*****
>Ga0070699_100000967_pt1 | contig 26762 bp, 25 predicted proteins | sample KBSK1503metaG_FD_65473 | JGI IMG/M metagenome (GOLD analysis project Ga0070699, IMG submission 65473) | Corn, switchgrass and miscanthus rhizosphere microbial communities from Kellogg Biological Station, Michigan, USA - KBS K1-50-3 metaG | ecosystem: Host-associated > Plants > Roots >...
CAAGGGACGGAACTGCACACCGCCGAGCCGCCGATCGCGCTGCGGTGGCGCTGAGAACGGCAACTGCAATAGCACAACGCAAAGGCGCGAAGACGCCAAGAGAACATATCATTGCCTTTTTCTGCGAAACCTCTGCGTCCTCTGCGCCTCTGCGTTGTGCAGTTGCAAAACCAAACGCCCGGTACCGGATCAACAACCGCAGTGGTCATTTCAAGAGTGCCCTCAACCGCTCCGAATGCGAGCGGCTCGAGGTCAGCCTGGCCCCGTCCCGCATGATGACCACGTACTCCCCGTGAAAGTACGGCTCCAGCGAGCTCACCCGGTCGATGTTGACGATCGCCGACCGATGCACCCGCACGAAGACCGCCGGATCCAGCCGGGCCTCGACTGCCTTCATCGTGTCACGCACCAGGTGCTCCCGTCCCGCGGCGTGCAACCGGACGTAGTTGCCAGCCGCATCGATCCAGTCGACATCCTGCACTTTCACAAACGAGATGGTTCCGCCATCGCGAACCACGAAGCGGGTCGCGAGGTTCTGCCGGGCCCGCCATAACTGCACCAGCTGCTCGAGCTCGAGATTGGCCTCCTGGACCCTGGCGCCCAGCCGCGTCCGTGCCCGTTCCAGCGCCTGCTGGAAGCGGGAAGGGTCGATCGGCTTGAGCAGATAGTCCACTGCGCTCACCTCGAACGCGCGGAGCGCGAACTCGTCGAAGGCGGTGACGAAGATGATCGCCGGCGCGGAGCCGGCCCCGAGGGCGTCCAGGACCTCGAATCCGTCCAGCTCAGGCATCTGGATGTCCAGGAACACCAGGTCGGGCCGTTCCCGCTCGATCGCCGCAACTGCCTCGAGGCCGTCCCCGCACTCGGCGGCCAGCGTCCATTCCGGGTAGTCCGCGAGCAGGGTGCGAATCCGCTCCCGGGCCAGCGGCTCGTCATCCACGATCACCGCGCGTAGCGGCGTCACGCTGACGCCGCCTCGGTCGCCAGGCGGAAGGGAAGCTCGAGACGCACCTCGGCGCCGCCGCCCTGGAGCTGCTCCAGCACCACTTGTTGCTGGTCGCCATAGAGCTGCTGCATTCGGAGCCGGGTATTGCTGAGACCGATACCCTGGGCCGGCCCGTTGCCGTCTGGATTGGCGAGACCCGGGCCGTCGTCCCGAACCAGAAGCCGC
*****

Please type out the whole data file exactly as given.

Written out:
>Ga0070699_100000967_pt1 | contig 26762 bp, 25 predicted proteins | sample KBSK1503metaG_FD_65473 | JGI IMG/M metagenome (GOLD analysis project Ga0070699, IMG submission 65473) | Corn, switchgrass and miscanthus rhizosphere microbial communities from Kellogg Biological Station, Michigan, USA - KBS K1-50-3 metaG | ecosystem: Host-associated > Plants > Roots >...
CAAGGGACGGAACTGCACACCGCCGAGCCGCCGATCGCGCTGCGGTGGCGCTGAGAACGGCAACTGCAATAGCACAACGCAAAGGCGCGAAGACGCCAAGAGAACATATCATTGCCTTTTTCTGCGAAACCTCTGCGTCCTCTGCGCCTCTGCGTTGTGCAGTTGCAAAACCAAACGCCCGGTACCGGATCAACAACCGCAGTGGTCATTTCAAGAGTGCCCTCAACCGCTCCGAATGCGAGCGGCTCGAGGTCAGCCTGGCCCCGTCCCGCATGATGACCACGTACTCCCCGTGAAAGTACGGCTCCAGCGAGCTCACCCGGTCGATGTTGACGATCGCCGACCGATGCACCCGCACGAAGACCGCCGGATCCAGCCGGGCCTCGACTGCCTTCATCGTGTCACGCACCAGGTGCTCCCGTCCCGCGGCGTGCAACCGGACGTAGTTGCCAGCCGCATCGATCCAGTCGACATCCTGCACTTTCACAAACGAGATGGTTCCGCCATCGCGAACCACGAAGCGGGTCGCGAGGTTCTGCCGGGCCCGCCATAACTGCACCAGCTGCTCGAGCTCGAGATTGGCCTCCTGGACCCTGGCGCCCAGCCGCGTCCGTGCCCGTTCCAGCGCCTGCTGGAAGCGGGAAGGGTCGATCGGCTTGAGCAGATAGTCCACTGCGCTCACCTCGAACGCGCGGAGCGCGAACTCGTCGAAGGCGGTGACGAAGATGATCGCCGGCGCGGAGCCGGCCCCGAGGGCGTCCAGGACCTCGAATCCGTCCAGCTCAGGCATCTGGATGTCCAGGAACACCAGGTCGGGCCGTTCCCGCTCGATCGCCGCAACTGCCTCGAGGCCGTCCCCGCACTCGGCGGCCAGCGTCCATTCCGGGTAGTCCGCGAGCAGGGTGCGAATCCGCTCCCGGGCCAGCGGCTCGTCATCCACGATCACCGCGCGTAGCGGCGTCACGCTGACGCCGCCTCGGTCGCCAGGCGGAAGGGAAGCTCGAGACGCACCTCGGCGCCGCCGCCCTGGAGCTGCTCCAGCACCACTTGTTGCTGGTCGCCATAGAGCTGCTGCATTCGGAGCCGGGTATTGCTGAGACCGATACCCTGGGCCGGCCCGTTGCCGTCTGGATTGGCGAGACCCGGGCCGTCGTCCCGAACCAGAAGCCGC